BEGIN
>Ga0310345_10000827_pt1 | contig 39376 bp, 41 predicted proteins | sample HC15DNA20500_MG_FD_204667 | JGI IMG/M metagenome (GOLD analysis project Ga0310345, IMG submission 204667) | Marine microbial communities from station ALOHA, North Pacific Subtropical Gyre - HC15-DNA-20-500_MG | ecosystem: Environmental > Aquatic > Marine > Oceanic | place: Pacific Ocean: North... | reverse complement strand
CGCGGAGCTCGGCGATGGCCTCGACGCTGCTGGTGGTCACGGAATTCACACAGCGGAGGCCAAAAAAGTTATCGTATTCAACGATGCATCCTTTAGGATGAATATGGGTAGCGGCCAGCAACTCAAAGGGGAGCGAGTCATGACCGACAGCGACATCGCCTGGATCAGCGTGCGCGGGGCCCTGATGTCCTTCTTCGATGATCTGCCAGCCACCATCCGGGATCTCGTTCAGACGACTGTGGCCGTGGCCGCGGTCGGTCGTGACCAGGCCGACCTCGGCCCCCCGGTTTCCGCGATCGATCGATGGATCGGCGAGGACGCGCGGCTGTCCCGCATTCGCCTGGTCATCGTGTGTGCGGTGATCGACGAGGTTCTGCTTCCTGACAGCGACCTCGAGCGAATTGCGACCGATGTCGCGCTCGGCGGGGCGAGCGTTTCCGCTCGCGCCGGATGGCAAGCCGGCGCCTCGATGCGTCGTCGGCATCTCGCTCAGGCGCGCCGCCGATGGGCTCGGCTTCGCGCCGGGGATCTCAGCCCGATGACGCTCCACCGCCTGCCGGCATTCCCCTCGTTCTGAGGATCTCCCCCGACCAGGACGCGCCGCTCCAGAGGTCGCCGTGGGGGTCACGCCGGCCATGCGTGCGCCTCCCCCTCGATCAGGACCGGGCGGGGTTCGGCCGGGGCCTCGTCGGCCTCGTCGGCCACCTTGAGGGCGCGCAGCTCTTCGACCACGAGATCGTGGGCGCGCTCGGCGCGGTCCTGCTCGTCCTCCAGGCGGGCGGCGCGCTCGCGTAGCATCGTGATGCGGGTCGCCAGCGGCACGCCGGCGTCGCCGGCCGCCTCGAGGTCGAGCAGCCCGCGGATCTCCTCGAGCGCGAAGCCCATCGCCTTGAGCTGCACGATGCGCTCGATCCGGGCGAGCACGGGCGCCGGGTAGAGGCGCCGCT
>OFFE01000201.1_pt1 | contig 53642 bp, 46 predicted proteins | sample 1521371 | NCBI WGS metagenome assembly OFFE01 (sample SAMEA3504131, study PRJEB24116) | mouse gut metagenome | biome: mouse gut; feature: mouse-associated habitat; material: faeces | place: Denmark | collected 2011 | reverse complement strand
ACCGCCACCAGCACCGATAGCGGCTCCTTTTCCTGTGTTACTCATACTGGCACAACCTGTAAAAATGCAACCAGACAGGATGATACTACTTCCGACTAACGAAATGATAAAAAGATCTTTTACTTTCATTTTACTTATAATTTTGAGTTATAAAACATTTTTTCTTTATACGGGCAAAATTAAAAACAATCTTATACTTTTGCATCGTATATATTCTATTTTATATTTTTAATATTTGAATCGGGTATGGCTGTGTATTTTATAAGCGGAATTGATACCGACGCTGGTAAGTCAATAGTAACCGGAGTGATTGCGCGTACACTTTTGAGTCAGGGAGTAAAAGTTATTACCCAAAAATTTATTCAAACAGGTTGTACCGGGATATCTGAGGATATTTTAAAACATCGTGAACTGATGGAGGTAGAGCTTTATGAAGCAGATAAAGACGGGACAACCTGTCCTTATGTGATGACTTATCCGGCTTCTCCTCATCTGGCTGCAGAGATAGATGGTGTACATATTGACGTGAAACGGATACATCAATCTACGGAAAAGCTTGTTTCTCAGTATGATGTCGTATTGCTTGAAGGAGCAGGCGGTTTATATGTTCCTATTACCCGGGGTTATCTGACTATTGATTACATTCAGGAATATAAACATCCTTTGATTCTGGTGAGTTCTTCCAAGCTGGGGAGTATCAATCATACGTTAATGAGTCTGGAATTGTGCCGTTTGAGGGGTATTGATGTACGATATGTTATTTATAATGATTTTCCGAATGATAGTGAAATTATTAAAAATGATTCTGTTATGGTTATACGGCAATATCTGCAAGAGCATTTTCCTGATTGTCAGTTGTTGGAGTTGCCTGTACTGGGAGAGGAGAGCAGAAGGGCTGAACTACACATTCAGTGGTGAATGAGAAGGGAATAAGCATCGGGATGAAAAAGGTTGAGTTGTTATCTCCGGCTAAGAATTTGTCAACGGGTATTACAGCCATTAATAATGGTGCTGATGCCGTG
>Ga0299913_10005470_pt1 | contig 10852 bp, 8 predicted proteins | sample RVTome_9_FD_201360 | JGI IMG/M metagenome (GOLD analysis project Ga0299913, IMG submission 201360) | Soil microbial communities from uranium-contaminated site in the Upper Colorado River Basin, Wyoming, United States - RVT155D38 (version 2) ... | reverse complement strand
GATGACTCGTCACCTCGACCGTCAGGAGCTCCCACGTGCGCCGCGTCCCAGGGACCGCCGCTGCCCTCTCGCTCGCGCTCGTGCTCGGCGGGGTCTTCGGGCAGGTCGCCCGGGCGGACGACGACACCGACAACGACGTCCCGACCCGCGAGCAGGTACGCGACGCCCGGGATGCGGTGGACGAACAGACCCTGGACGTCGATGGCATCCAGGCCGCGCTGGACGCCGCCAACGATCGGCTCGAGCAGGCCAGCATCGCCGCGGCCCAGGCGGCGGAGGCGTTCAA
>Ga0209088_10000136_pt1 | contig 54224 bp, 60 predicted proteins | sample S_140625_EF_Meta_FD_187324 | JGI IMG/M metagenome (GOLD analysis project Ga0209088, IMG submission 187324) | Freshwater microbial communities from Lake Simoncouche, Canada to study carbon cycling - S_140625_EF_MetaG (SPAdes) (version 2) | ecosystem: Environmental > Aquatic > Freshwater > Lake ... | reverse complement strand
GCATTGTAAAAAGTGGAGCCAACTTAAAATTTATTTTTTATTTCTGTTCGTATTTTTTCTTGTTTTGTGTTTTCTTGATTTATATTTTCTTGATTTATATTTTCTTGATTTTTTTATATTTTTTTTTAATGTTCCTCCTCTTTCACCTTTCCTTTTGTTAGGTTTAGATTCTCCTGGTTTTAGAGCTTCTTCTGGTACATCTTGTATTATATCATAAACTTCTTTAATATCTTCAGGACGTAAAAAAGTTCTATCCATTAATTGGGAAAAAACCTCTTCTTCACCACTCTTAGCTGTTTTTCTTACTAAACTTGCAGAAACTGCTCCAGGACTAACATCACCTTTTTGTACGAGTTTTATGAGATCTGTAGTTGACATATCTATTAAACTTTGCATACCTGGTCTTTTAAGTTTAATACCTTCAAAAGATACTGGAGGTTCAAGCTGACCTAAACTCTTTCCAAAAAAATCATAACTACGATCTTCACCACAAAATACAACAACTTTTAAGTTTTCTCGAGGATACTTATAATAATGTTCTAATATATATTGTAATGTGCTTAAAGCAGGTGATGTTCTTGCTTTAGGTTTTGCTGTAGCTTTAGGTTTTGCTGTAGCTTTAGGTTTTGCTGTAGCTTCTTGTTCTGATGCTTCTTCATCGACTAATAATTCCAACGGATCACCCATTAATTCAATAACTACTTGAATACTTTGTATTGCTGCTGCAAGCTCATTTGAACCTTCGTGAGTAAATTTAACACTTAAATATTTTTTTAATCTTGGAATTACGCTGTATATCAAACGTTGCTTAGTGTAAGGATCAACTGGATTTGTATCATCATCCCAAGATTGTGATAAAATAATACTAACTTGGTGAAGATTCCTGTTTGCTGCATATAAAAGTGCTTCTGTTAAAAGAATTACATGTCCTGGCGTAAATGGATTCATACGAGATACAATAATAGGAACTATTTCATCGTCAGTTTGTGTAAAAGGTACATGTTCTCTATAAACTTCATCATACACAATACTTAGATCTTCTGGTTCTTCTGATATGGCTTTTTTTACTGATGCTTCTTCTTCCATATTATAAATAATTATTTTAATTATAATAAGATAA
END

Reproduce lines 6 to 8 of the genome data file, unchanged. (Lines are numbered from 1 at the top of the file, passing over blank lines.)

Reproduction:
GATGACTCGTCACCTCGACCGTCAGGAGCTCCCACGTGCGCCGCGTCCCAGGGACCGCCGCTGCCCTCTCGCTCGCGCTCGTGCTCGGCGGGGTCTTCGGGCAGGTCGCCCGGGCGGACGACGACACCGACAACGACGTCCCGACCCGCGAGCAGGTACGCGACGCCCGGGATGCGGTGGACGAACAGACCCTGGACGTCGATGGCATCCAGGCCGCGCTGGACGCCGCCAACGATCGGCTCGAGCAGGCCAGCATCGCCGCGGCCCAGGCGGCGGAGGCGTTCAA
>Ga0209088_10000136_pt1 | contig 54224 bp, 60 predicted proteins | sample S_140625_EF_Meta_FD_187324 | JGI IMG/M metagenome (GOLD analysis project Ga0209088, IMG submission 187324) | Freshwater microbial communities from Lake Simoncouche, Canada to study carbon cycling - S_140625_EF_MetaG (SPAdes) (version 2) | ecosystem: Environmental > Aquatic > Freshwater > Lake ... | reverse complement strand
GCATTGTAAAAAGTGGAGCCAACTTAAAATTTATTTTTTATTTCTGTTCGTATTTTTTCTTGTTTTGTGTTTTCTTGATTTATATTTTCTTGATTTATATTTTCTTGATTTTTTTATATTTTTTTTTAATGTTCCTCCTCTTTCACCTTTCCTTTTGTTAGGTTTAGATTCTCCTGGTTTTAGAGCTTCTTCTGGTACATCTTGTATTATATCATAAACTTCTTTAATATCTTCAGGACGTAAAAAAGTTCTATCCATTAATTGGGAAAAAACCTCTTCTTCACCACTCTTAGCTGTTTTTCTTACTAAACTTGCAGAAACTGCTCCAGGACTAACATCACCTTTTTGTACGAGTTTTATGAGATCTGTAGTTGACATATCTATTAAACTTTGCATACCTGGTCTTTTAAGTTTAATACCTTCAAAAGATACTGGAGGTTCAAGCTGACCTAAACTCTTTCCAAAAAAATCATAACTACGATCTTCACCACAAAATACAACAACTTTTAAGTTTTCTCGAGGATACTTATAATAATGTTCTAATATATATTGTAATGTGCTTAAAGCAGGTGATGTTCTTGCTTTAGGTTTTGCTGTAGCTTTAGGTTTTGCTGTAGCTTTAGGTTTTGCTGTAGCTTCTTGTTCTGATGCTTCTTCATCGACTAATAATTCCAACGGATCACCCATTAATTCAATAACTACTTGAATACTTTGTATTGCTGCTGCAAGCTCATTTGAACCTTCGTGAGTAAATTTAACACTTAAATATTTTTTTAATCTTGGAATTACGCTGTATATCAAACGTTGCTTAGTGTAAGGATCAACTGGATTTGTATCATCATCCCAAGATTGTGATAAAATAATACTAACTTGGTGAAGATTCCTGTTTGCTGCATATAAAAGTGCTTCTGTTAAAAGAATTACATGTCCTGGCGTAAATGGATTCATACGAGATACAATAATAGGAACTATTTCATCGTCAGTTTGTGTAAAAGGTACATGTTCTCTATAAACTTCATCATACACAATACTTAGATCTTCTGGTTCTTCTGATATGGCTTTTTTTACTGATGCTTCTTCTTCCATATTATAAATAATTATTTTAATTATAATAAGATAA